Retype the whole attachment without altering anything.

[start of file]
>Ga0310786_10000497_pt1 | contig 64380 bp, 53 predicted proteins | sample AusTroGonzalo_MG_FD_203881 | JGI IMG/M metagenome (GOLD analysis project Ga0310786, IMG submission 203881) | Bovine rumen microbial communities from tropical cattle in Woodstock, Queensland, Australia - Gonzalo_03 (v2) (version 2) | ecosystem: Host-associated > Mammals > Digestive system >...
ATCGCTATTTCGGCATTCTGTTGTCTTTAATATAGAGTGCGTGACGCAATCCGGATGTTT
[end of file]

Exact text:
>Ga0310786_10000497_pt1 | contig 64380 bp, 53 predicted proteins | sample AusTroGonzalo_MG_FD_203881 | JGI IMG/M metagenome (GOLD analysis project Ga0310786, IMG submission 203881) | Bovine rumen microbial communities from tropical cattle in Woodstock, Queensland, Australia - Gonzalo_03 (v2) (version 2) | ecosystem: Host-associated > Mammals > Digestive system >...
ATCGCTATTTCGGCATTCTGTTGTCTTTAATATAGAGTGCGTGACGCAATCCGGATGTTT